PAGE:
Untreated trauma has been linked to greater risk of physical and behavioral health problems in adulthood, negative parent and child outcomes, and relationship problems. Sometimes these negative effects are linked to coping mechanisms that are used to help alleviate the pain of the experience. Some examples of these coping mechanisms are using alcohol or drugs, smoking, and unhealthy eating. Sometimes the negative coping looks more like turning off emotions and separating or disengaging from important relationships.

When to seek assistance:

  • The sooner the better. You matter and seeking support can help you live a full life in spite of your experiences.
  • It takes great courage to start talking about what you have experienced, and you deserve to feel better!

University Counseling Services offers many different options for mental health information and treatment.

Brief individual therapy (3-8 sessions on average):

  • The individual therapy services at the UCS are short-term in nature. This means that you and your assigned counselor will focus on resolving the immediate problems that brought you to the UCS and specific goals.
  • 3-8 sessions is our average, but there are no specific session limits

Group therapy:

  • Group therapy can be long-term counseling in which you may participate as long as you need. The group setting resembles our daily interactions and makes the best opportunity for you to transfer what you learn in therapy to the real life.

Case Management Appointments:

  • Assistance with finding referral options, figuring out your insurance benefits, and following up to ensure you’re getting the help you needed.

Outreach Services:

  • Skills-based Workshops: UCS offers regular psychoeducational and skills-based workshops every semester for students. Typically, the workshops would focus on coping skills for anxiety, depression, and general distress (please check out our webpage for current offerings).
  • Support Groups: UCS offers support groups for students who hope to connect with those with similar identities or experiences. Please check out our webpage for current offerings).
  • Let’s Talk, Hawks: Let's Talk, Hawks! is a drop-in consultation service offered by the University Counseling Service (UCS). It provides you with an opportunity to have an informal, confidential, anonymous conversation with a UCS therapist.
  • Self-Paced Resources: check out the page to learn tips about mental health at your own pace.

Social media: follow up on social media for updated programs and mental health tips!

Schedule an appointment: University Counseling Services

  • Call 319-335-7294 (8 am to 5 pm, Monday to Friday)

Student Care and Assistance:

  • Provides assistance to UI students experiencing crisis and emergency situations
  • Central location that assists students with overcoming challenges and continue toward graduation

Asking professors for temporary adjustment to academic schedules:

  • Ask your professor for time to meet to discuss your needs
  • Try to be as open as possible with what you are experiencing
  • Be specific with what your needs are in order to get your work done and not be penalized for missed lectures. You might be able to ask for:
    • more time to complete assignments/extend deadlines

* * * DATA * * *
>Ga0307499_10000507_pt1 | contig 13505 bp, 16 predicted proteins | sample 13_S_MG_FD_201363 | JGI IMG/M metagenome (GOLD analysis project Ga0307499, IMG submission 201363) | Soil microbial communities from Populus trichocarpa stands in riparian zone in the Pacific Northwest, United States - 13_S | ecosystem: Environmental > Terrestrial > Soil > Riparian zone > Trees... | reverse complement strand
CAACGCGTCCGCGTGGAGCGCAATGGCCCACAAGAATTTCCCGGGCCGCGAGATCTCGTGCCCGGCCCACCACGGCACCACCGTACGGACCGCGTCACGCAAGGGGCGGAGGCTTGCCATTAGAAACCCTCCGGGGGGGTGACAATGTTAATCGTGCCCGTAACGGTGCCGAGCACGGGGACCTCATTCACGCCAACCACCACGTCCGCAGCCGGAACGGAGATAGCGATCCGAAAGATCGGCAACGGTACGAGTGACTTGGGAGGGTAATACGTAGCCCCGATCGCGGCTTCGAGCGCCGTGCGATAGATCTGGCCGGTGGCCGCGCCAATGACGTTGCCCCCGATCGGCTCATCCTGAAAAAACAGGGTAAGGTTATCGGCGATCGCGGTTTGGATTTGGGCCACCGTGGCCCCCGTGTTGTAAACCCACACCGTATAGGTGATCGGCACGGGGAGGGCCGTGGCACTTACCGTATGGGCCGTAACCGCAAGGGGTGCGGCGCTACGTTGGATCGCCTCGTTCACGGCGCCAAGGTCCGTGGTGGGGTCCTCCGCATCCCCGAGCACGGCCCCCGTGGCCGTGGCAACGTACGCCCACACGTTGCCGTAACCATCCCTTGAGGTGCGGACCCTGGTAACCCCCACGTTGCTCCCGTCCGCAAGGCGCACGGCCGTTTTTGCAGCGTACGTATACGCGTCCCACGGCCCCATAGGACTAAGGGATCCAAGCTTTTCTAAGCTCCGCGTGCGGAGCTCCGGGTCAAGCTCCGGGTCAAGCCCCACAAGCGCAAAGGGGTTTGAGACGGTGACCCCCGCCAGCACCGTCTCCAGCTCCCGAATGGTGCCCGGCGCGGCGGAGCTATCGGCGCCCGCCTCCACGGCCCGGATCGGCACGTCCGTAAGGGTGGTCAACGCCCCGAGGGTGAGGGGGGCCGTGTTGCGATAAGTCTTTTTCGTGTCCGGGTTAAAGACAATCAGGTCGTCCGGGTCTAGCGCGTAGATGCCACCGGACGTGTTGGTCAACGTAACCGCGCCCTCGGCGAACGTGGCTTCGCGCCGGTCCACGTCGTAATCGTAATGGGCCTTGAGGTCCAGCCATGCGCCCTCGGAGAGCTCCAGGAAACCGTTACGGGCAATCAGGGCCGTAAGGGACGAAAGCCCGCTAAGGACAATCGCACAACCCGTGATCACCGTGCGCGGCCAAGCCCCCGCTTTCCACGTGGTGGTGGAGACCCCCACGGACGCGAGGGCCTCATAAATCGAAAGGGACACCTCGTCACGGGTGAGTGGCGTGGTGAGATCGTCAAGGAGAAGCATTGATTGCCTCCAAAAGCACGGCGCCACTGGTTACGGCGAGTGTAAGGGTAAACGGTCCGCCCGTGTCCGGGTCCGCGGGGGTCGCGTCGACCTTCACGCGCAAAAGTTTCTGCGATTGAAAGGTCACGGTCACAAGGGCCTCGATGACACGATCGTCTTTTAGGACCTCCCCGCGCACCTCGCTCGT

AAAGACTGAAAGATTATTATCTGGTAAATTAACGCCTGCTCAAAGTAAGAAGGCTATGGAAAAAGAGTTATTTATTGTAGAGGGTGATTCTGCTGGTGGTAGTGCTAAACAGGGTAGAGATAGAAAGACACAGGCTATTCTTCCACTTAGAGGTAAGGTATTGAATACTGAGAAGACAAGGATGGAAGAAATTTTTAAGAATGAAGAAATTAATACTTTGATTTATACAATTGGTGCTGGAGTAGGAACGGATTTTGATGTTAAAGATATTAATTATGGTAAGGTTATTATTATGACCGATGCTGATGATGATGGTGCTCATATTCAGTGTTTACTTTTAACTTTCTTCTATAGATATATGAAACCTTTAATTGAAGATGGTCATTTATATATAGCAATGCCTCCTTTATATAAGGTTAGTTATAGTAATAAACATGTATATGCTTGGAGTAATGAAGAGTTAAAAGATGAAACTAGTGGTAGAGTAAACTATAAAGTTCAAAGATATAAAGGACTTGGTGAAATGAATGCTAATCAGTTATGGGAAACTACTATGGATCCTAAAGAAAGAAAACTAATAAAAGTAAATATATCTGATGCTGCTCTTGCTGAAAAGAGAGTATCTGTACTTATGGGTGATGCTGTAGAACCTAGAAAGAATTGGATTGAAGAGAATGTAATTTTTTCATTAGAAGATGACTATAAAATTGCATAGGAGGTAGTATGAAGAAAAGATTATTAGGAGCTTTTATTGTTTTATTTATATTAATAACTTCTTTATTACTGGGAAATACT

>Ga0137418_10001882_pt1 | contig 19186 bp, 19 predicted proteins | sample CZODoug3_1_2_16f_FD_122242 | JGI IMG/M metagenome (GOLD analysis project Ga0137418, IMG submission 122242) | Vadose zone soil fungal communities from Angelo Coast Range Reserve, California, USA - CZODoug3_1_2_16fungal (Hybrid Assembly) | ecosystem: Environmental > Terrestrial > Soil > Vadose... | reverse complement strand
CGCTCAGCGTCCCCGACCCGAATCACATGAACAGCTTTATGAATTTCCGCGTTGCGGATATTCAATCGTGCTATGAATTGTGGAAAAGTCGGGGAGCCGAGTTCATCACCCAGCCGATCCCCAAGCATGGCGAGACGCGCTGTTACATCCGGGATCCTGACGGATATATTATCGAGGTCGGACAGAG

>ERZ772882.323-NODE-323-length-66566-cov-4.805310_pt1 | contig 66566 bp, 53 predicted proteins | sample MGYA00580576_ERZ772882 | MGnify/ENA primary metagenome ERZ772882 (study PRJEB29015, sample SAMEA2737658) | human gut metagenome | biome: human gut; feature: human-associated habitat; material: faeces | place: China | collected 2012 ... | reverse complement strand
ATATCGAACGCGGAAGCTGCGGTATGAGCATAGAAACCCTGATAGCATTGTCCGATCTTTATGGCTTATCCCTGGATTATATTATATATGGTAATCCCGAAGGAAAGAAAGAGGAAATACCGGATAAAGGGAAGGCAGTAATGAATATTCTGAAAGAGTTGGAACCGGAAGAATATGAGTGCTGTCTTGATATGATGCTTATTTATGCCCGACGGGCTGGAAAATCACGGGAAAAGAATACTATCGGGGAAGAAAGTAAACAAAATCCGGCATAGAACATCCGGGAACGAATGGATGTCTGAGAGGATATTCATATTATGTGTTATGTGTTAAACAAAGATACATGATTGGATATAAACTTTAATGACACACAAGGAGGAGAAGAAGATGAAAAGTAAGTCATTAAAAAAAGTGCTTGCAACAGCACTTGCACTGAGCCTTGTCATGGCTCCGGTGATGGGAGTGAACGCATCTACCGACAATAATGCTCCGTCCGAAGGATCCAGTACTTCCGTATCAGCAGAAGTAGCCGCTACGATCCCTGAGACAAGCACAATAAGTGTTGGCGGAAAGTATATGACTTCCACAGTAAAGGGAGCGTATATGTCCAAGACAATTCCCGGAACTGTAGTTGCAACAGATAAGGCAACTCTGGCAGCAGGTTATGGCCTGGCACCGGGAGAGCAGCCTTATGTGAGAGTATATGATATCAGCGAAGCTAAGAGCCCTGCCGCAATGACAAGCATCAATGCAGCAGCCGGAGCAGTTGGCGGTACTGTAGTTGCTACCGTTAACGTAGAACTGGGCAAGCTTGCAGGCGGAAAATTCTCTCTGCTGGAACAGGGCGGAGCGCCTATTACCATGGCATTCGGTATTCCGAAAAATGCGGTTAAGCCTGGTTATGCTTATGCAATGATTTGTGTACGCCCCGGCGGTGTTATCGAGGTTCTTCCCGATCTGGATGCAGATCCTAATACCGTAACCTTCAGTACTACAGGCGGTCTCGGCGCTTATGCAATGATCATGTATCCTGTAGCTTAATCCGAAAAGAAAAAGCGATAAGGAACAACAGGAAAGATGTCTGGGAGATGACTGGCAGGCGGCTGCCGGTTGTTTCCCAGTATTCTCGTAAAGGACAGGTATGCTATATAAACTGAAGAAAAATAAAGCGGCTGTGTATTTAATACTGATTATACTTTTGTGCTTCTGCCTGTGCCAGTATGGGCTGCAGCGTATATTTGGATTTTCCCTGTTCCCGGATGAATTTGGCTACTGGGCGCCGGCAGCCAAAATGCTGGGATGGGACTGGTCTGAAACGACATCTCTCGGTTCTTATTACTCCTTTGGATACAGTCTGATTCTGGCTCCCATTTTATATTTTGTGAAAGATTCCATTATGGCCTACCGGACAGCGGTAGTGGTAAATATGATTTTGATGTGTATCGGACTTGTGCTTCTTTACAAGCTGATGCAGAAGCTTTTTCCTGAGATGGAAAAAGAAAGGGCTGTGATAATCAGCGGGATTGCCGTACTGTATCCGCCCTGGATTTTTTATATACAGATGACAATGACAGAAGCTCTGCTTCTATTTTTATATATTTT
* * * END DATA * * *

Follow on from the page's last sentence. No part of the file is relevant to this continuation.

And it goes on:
• access to recorded lectures
    • flexibility with attendance policies such as when you have to miss for your child being sick receive help through virtual office hours

Student parents access academic supports more often than non-parents. Train yourself and your staff to recognize when a student is struggling and help refer them to resources

How to recognize struggling students:

  • Trouble with time management
  • Avoiding interactions in lectures
  • Showing signs of frustration, anger, or anxiety
  • Changes in attendance or showing up late

Know the unique stressors faced by student parents:

  • Student Parents are more likely to experience:
    • Feeling isolated and disconnected from campus
    • Difficulty balancing childcare, coursework, and employment
    • Increased stress and anxiety
    • Guilt related to not spending time with children
    • Challenges with paying bills or access to basic needs
    • More likely to be facing food insecurity o More likely to experience panic attacks

How to help student parents:

  • Incorporate flexibility for student parents
    • Offering asynchronous learning options can help student parents complete their coursework when their children are not vying for their attention
    • Consider flexible attendance policies and excused absences for student parents to help them navigate unforeseen challenges like when their child has to stay home sick
    • Facilitate opportunities for student parents to connect with each other outside of the class
    • Offer virtual office hours
  • Be able to help connect your student parents to campus and community resources such as University Counseling Services (319-335-7294).

More information:

Veteran and Military Community on Campus:

Community-based support:

Other Mental Health Services for Student Parents on Campus and in the Community:

  • Women’s Resource and Action Center (WRAC) Free for students and non-students
  • UIHC Women’s Wellness and Counseling Service Mental health services for concerns related to pregnancy, childbirth, or reproductive health.
  • Seashore Clinic Low costs mental health services for students and non-students
  • Iowa Refugees Counseling Center Free mental health services for anyone from immigrant or international backgrounds (including 1st-gen/children of immigrants/refugees)
  • LGBTQ Counseling Clinic Free individual, couple, and family therapy to anyone who identifies as LGBTQ, their families, and the community at large.

UI Family Services: support with child-care and other resources:

UI 24/7 Support and Crisis Line:

National Suicide and Crisis Lifeline:

Child Care Resources, Before and After School, and Pre-school Programs: